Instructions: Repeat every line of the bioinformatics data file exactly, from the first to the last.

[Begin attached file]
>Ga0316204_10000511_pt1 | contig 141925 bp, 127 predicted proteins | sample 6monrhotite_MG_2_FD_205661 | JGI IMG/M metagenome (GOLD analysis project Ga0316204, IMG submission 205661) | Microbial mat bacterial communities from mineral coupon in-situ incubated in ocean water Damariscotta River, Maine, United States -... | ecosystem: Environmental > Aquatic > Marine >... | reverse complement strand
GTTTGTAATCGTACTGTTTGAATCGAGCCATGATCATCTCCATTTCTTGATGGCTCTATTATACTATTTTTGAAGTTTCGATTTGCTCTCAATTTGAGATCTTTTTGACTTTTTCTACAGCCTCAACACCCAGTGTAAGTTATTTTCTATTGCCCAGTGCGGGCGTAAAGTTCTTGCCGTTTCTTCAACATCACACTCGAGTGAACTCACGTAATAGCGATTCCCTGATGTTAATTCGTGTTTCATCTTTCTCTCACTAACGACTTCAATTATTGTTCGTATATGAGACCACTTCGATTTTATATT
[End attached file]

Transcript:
>Ga0316204_10000511_pt1 | contig 141925 bp, 127 predicted proteins | sample 6monrhotite_MG_2_FD_205661 | JGI IMG/M metagenome (GOLD analysis project Ga0316204, IMG submission 205661) | Microbial mat bacterial communities from mineral coupon in-situ incubated in ocean water Damariscotta River, Maine, United States -... | ecosystem: Environmental > Aquatic > Marine >... | reverse complement strand
GTTTGTAATCGTACTGTTTGAATCGAGCCATGATCATCTCCATTTCTTGATGGCTCTATTATACTATTTTTGAAGTTTCGATTTGCTCTCAATTTGAGATCTTTTTGACTTTTTCTACAGCCTCAACACCCAGTGTAAGTTATTTTCTATTGCCCAGTGCGGGCGTAAAGTTCTTGCCGTTTCTTCAACATCACACTCGAGTGAACTCACGTAATAGCGATTCCCTGATGTTAATTCGTGTTTCATCTTTCTCTCACTAACGACTTCAATTATTGTTCGTATATGAGACCACTTCGATTTTATATT